Stacking Question

Decorating By uberathlete Updated 10 Dec 2009 , 12:42pm by niccicola

uberathlete Posted 9 Dec 2009 , 1:34am
post #1 of 18

Hello all. I'm going to make a 4 tier cake but I'm a bit afraid of the center dowel that goes through all the tiers. Each tier will have a cake board underneath, and from my understanding that last dowel has to be sharpened and then it goes through. Wouldn't it be hard to get it through all the cake boards since they are quite think themselves? What's the best way to go about this? Any suggestions would be great. Thanks!

17 replies
Tiffany29 Posted 9 Dec 2009 , 1:51am
post #2 of 18

I am not an expert. I just made my first 3 tiered cake this weekend. Successfully!!
Yes the center dowel has to be sharpened. Hammer it in and make sure it goes through the bottom board as well or it will be useless.

Good luck! HTH!

dsilbern Posted 9 Dec 2009 , 1:55am
post #3 of 18

I thought the same thing when I did this the first time. But I followed the advice I found on these forums and it was surprisingly easy. Sharpen the long dowel and use a hammer to tap it through each of the cardboard rounds. It goes right through easily and works great. I had to move the cake after assembly across the room and it stayed right in place. icon_biggrin.gif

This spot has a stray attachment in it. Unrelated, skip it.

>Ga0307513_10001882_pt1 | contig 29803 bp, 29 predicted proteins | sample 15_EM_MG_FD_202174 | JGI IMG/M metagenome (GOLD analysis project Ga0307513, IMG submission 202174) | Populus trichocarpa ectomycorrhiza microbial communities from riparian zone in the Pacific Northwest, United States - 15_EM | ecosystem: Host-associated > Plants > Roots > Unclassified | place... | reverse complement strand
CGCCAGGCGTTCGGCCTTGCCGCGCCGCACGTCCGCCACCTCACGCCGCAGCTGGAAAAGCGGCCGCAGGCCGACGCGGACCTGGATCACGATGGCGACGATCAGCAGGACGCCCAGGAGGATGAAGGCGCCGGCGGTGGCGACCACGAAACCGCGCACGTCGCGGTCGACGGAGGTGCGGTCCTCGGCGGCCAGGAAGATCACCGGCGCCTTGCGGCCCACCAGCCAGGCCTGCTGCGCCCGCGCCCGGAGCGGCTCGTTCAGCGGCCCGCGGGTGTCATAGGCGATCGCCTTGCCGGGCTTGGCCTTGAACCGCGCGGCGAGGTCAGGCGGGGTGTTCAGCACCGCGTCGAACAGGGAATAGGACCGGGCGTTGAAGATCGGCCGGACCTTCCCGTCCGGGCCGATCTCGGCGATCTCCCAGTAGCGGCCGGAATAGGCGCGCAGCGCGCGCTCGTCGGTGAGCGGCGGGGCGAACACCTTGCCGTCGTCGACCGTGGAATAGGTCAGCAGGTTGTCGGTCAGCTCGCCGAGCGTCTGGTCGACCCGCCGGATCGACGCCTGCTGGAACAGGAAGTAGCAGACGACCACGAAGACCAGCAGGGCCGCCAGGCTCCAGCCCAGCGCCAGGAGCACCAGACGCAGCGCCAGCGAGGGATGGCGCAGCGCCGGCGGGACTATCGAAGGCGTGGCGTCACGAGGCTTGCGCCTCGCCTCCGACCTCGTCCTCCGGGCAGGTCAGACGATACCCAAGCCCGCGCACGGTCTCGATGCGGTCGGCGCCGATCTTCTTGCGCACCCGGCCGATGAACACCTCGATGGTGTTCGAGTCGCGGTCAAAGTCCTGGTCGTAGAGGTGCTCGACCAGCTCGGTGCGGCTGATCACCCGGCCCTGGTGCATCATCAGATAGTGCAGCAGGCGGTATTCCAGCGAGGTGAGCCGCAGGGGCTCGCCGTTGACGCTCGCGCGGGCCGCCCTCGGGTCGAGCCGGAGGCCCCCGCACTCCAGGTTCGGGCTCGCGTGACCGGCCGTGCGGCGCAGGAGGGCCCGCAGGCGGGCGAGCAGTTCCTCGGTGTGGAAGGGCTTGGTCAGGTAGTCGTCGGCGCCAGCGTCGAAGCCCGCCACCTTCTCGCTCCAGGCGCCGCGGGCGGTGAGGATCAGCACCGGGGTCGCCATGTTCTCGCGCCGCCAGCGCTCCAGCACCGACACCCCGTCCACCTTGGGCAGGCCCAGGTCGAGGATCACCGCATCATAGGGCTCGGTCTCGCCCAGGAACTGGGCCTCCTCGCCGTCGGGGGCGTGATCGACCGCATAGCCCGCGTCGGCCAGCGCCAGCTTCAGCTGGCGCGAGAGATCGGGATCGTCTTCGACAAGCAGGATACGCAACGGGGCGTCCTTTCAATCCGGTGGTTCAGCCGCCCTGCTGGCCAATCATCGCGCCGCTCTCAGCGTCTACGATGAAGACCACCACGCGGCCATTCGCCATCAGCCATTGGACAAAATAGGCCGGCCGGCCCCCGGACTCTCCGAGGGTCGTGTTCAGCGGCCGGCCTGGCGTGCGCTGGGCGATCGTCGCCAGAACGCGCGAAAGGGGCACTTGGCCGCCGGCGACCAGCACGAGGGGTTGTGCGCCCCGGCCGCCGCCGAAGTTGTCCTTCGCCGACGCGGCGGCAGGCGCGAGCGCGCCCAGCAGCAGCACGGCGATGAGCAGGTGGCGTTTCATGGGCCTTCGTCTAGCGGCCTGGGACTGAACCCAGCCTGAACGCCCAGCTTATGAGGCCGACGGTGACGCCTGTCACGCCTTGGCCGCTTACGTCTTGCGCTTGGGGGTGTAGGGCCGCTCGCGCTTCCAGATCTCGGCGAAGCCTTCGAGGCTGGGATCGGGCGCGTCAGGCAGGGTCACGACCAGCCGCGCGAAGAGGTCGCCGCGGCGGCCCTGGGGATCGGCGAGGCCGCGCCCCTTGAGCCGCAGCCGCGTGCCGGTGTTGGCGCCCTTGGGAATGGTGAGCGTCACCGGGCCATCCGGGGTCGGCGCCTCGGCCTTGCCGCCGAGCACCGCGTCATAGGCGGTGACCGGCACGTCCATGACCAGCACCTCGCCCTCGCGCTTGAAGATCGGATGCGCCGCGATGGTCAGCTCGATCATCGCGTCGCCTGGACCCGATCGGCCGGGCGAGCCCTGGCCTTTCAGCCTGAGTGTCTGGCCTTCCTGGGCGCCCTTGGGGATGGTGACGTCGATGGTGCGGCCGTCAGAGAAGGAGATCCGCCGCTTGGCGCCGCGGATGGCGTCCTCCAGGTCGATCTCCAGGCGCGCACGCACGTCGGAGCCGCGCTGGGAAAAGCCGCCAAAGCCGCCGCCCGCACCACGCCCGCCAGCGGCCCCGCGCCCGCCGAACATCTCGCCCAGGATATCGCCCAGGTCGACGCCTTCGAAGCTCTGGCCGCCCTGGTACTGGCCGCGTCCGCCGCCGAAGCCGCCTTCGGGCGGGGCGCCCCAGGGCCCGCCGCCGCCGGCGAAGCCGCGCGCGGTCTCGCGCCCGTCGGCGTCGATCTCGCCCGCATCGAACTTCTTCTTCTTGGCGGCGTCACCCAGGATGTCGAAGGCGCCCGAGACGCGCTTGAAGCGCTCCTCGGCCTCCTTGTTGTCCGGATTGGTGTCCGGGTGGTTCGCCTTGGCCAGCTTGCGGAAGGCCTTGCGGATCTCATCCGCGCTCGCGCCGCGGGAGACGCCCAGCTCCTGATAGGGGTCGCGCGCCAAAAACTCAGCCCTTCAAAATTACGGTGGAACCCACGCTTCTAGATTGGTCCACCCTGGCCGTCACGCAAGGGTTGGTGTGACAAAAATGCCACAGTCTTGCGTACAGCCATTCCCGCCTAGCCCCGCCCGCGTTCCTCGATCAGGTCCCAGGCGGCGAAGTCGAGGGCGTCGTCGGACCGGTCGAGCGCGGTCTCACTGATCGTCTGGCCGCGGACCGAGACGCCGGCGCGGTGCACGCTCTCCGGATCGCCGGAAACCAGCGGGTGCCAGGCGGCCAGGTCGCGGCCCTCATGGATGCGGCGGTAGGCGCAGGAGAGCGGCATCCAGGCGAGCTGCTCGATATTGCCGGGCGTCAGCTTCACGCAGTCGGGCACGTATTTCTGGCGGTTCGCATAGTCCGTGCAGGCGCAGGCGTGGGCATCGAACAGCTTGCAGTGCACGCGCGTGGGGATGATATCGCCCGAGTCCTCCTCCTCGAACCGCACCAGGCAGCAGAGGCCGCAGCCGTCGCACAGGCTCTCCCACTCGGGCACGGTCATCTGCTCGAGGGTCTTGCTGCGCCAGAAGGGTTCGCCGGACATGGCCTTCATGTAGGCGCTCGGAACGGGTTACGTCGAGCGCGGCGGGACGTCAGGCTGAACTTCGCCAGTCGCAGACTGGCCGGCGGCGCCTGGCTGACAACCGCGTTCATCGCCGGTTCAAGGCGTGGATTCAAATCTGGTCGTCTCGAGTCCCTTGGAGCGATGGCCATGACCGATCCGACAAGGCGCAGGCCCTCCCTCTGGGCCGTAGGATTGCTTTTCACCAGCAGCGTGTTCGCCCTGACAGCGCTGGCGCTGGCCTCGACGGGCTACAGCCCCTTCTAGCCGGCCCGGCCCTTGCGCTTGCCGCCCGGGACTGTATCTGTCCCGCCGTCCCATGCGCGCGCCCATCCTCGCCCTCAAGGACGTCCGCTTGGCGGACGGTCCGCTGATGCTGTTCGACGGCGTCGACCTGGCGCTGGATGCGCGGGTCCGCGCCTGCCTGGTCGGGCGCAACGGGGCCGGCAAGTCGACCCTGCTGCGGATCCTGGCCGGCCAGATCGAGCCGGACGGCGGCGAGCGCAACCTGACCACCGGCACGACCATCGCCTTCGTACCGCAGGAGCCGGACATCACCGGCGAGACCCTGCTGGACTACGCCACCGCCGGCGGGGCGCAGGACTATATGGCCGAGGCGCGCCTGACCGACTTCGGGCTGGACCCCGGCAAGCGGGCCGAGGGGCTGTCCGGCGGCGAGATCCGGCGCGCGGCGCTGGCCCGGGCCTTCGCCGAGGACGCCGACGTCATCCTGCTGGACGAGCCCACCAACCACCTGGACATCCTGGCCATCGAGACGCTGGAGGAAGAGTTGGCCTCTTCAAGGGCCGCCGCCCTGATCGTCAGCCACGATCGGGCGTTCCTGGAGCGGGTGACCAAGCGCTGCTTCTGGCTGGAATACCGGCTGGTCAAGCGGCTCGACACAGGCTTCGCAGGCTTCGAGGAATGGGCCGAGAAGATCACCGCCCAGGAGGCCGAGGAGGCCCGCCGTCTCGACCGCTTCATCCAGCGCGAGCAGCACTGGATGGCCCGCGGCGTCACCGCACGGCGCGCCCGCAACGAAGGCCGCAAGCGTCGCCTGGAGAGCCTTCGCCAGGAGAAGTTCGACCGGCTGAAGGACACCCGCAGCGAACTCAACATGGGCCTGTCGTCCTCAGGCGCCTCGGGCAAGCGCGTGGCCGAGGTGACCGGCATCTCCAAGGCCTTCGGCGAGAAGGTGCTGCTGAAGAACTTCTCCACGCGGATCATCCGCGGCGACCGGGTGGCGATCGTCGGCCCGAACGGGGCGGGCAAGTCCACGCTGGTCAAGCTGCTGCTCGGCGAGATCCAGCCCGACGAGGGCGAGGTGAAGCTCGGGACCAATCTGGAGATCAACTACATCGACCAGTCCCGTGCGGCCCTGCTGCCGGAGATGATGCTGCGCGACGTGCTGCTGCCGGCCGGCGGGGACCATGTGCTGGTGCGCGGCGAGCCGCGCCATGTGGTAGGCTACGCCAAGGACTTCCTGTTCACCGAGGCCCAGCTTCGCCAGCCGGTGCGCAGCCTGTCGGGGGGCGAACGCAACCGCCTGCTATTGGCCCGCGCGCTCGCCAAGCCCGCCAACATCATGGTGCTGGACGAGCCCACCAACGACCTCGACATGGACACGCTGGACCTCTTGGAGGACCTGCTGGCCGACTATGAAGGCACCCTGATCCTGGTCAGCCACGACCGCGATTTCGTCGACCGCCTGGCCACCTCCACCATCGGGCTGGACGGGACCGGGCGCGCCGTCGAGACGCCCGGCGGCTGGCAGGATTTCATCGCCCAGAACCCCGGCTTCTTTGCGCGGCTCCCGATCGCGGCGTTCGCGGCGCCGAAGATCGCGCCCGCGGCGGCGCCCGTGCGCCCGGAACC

indydebi Posted 9 Dec 2009 , 1:57am
post #4 of 18

I read about the dowel-down-the-center on here for months before I was actually FORCED to try it because of the cake design. I was scared to death, but I'm tellin' ya, it works just like everyone says it does. That sharpened dowel goes thru the cardboards like soft butter! I kept my eyes open and EVERYTHING!! icon_surprised.gif

It's only scary the first time. I promise! thumbs_up.gif

tarheelgirl Posted 9 Dec 2009 , 2:08am
post #5 of 18

Just hold your breath and push it through!! =)

uberathlete Posted 9 Dec 2009 , 2:17am
post #6 of 18

Oh wow that's certainly comforting to know icon_biggrin.gif ! About how thick was the center dowel?

indydebi Posted 9 Dec 2009 , 2:18am
post #7 of 18

I just use the standard wilton dowels that you buy in a pack at the cake supply store or at micheal's. They are 12" long (perfect for a 3-tier cake .... just a little trimming and it's good to go!).

uberathlete Posted 9 Dec 2009 , 2:25am
post #8 of 18
Quote:
Originally Posted by indydebi

I just use the standard wilton dowels that you buy in a pack at the cake supply store or at micheal's. They are 12" long (perfect for a 3-tier cake .... just a little trimming and it's good to go!).